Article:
YACON (JUN-OCT) ***SOLD OUT***
BOTANICAL NAME: Smallanthus sonchifolius
COMMON NAMES: Peruvian Ground Apple, Groundpear, Pear of the Earth.
ORIGIN: Heirloom from South America with the Inca name meaning ‘water root’ with its tubers highly valued as a source of refreshment for weary travellers.
A hardy, attractive herbaceous perennial that yields a large harvest of edible tubers. The tubers have an appealing crunchy crispness that resembles a cross between apple and watermelon, with overtones of sugarcane. The plant can grow to 2.5 metres in height with small, daisy-like yellow flowers. When growing it is similar in appearance to Jerusalem artichokes.
The yacon plant produces both rhizomes (reddish looking for propagation) and tubers (large brown elongated bulbs which are great for eating). The edible brown tubers are dried in the sun and then stored in hessian bags. The reddish rhizomes are kept out of the sun and covered with slightly damp sand, sawdust or cocopeat to stop them drying out and put aside for replanting in a dark, dry place. Rhizomes are ready to plant when they begin to sprout.
Prepare the beds by loosening soil well with a fork and working in compost. Place rhizomes into the soil around 50cm apart and cover to a depth of 3cm. Mulch well. Minimal weeding is necessary as dense shade is created as the yacon grows eliminating weeds from establishing. In frost free areas, yacon can be planted all year round. In cooler areas rhizomes are best planted out a couple of weeks before the last frost.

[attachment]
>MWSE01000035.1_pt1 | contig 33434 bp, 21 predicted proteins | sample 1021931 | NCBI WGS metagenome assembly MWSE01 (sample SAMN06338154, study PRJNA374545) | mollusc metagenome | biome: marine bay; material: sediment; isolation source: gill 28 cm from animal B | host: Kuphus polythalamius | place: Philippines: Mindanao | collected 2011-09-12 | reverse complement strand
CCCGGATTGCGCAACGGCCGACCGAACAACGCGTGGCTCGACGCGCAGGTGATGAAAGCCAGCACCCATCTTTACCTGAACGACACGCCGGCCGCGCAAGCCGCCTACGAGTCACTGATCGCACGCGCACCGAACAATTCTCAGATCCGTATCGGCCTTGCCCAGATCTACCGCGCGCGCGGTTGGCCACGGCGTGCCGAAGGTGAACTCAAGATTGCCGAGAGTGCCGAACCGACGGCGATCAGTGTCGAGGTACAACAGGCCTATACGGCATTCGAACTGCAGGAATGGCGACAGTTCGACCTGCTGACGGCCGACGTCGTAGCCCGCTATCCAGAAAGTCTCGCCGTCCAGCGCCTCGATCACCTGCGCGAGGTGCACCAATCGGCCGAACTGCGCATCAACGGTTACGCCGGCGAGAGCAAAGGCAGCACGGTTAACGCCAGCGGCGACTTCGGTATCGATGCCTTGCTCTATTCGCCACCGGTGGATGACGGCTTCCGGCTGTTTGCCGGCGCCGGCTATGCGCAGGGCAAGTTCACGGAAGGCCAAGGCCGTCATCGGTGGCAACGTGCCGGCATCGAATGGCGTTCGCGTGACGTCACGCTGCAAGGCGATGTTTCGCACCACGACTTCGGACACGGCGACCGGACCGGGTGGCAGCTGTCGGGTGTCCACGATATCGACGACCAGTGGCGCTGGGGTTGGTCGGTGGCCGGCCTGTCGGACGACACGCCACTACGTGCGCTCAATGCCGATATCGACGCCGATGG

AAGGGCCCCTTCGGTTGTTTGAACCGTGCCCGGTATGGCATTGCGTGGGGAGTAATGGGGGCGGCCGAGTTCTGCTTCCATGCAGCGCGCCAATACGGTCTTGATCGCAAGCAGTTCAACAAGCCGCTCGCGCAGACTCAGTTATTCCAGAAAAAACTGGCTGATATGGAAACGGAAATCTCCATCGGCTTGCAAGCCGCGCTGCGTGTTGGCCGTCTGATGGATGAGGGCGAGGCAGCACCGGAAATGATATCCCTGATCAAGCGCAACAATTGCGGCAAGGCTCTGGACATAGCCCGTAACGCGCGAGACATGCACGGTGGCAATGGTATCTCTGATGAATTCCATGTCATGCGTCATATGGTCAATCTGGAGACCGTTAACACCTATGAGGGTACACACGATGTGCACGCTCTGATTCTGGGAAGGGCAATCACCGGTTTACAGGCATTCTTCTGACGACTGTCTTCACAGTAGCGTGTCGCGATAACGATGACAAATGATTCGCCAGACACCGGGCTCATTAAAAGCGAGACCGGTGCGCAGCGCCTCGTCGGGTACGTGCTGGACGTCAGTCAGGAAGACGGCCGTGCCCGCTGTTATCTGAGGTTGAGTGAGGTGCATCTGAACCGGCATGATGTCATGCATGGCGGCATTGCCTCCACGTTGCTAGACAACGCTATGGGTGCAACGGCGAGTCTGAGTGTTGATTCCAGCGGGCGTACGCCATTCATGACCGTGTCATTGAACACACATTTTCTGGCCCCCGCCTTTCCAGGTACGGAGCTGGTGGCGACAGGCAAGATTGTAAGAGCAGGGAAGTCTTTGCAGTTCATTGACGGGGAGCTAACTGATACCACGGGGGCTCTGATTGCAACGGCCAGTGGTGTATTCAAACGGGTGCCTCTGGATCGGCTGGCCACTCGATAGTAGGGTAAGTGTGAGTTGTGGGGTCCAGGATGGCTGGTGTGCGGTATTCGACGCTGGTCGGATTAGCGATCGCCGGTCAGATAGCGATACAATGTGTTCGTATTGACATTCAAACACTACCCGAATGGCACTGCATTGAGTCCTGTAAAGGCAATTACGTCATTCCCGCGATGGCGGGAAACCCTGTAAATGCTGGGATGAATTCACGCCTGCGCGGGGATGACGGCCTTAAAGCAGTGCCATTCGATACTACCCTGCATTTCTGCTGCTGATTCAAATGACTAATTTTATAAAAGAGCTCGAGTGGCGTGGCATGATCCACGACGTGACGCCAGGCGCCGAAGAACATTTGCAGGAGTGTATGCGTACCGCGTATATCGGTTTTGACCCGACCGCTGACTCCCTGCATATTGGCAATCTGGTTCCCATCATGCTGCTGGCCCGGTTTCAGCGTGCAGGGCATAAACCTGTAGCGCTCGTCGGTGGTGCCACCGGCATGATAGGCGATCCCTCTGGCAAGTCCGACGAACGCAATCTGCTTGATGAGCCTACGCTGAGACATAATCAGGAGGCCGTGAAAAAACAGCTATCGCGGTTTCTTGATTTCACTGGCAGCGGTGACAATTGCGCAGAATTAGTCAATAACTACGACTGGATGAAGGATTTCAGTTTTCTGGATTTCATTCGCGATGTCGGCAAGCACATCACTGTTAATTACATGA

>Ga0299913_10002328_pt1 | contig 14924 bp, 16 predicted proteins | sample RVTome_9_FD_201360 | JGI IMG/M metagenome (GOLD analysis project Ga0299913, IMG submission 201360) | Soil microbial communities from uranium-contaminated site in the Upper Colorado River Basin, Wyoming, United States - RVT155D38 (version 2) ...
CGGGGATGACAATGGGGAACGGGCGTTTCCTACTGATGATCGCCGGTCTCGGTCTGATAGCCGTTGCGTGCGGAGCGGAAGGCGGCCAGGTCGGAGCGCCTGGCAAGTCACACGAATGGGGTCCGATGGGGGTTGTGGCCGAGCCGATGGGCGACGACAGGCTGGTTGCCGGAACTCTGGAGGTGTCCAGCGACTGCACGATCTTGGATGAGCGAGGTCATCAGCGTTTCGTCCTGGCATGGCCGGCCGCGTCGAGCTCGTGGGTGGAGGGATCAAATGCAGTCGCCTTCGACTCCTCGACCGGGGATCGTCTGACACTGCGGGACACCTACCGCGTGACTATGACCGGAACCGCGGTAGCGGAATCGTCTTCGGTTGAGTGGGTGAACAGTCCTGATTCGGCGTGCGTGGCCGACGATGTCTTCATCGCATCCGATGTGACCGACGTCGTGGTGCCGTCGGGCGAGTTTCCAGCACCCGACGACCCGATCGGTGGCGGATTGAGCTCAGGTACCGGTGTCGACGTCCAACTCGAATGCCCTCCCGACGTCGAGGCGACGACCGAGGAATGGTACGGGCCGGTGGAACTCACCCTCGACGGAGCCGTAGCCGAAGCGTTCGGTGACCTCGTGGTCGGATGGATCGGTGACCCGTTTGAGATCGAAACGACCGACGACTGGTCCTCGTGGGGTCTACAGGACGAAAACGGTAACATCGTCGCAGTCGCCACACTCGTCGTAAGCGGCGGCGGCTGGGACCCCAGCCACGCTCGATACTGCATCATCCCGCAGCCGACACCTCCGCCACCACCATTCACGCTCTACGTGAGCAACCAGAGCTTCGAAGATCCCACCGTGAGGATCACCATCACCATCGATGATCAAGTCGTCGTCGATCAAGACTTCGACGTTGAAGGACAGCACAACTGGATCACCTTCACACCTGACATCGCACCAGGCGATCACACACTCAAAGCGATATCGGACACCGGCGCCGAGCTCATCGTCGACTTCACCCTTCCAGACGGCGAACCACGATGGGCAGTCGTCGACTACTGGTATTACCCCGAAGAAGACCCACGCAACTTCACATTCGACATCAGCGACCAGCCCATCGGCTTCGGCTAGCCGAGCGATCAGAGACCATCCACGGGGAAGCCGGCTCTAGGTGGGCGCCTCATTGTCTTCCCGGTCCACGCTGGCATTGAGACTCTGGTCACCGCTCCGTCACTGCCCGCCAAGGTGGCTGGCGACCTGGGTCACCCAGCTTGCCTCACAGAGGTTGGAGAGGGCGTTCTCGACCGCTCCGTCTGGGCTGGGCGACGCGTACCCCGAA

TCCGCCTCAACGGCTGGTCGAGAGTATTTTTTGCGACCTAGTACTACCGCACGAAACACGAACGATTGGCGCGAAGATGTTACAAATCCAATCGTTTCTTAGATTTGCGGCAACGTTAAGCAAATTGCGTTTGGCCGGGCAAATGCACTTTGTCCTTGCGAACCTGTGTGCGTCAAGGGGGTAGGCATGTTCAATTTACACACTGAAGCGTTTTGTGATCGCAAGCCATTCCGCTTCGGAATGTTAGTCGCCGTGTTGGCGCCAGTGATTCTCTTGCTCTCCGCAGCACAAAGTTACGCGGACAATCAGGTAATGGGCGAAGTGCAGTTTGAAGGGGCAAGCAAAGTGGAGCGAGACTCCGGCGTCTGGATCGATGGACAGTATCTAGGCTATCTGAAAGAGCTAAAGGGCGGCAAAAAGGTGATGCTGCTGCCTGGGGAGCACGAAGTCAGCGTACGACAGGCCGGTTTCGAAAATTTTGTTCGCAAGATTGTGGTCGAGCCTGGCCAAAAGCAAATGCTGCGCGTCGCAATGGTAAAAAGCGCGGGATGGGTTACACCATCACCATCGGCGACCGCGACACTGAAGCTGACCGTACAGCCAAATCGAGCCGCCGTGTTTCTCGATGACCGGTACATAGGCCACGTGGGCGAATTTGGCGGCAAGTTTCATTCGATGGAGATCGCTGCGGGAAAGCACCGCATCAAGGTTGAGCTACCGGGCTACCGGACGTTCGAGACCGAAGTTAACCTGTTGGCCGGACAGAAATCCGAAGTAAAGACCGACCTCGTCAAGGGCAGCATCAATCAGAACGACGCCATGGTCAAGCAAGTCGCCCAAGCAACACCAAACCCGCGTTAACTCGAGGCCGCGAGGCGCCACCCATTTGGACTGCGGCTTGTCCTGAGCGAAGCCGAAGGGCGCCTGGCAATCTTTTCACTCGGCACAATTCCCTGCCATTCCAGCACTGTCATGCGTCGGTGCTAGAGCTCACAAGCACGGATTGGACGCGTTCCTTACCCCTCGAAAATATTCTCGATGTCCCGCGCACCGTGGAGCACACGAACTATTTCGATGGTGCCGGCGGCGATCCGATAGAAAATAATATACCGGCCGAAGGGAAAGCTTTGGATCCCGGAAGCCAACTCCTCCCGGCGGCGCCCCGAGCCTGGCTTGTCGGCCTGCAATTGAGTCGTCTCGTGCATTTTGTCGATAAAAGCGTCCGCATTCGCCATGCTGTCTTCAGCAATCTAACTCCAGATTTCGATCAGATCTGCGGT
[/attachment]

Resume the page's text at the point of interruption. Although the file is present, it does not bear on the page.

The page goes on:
Yacon is able to be planted from Tasmania right up to Queensland.
The plant takes 6 - 7 months to reach maturity. Tubers should be harvested after the flowering top growth dies back. Tubers may also be 'bandicooted' to extend the harvest. As the tubers continue to sweeten while the plant dies back, the main harvest should only take place after all the top growth is dead. The sugar content of the tubers increases upon storage resulting in a sweeter taste. Tubers may also be exposed to the sun for up to 2 weeks to accelerate the sweetening process.
The tubers can be eaten raw, boiled, dehydrated, roasted or processed into beverages, jams, syrup (by boiling down the juice), vinegar, flour, chips and juice. Most commonly eaten raw by removing the outer brown skin and inner white skin by peeling with a knife as the skin has a resinous taste, to reveal the amber coloured sweet crunchy flesh. When juiced the tubers yield a sweet refreshing drink which is high in potassium and electrolytes. The young stem can be used as a cooked vegetable.
The plant's leaves may also be used as a forage crop for animals.
Likes: Turmeric, Galangal, Sweet Potato, Cassava, Radish, Beetroot, Bean, Turnip, Pea, Spinach, Zucchini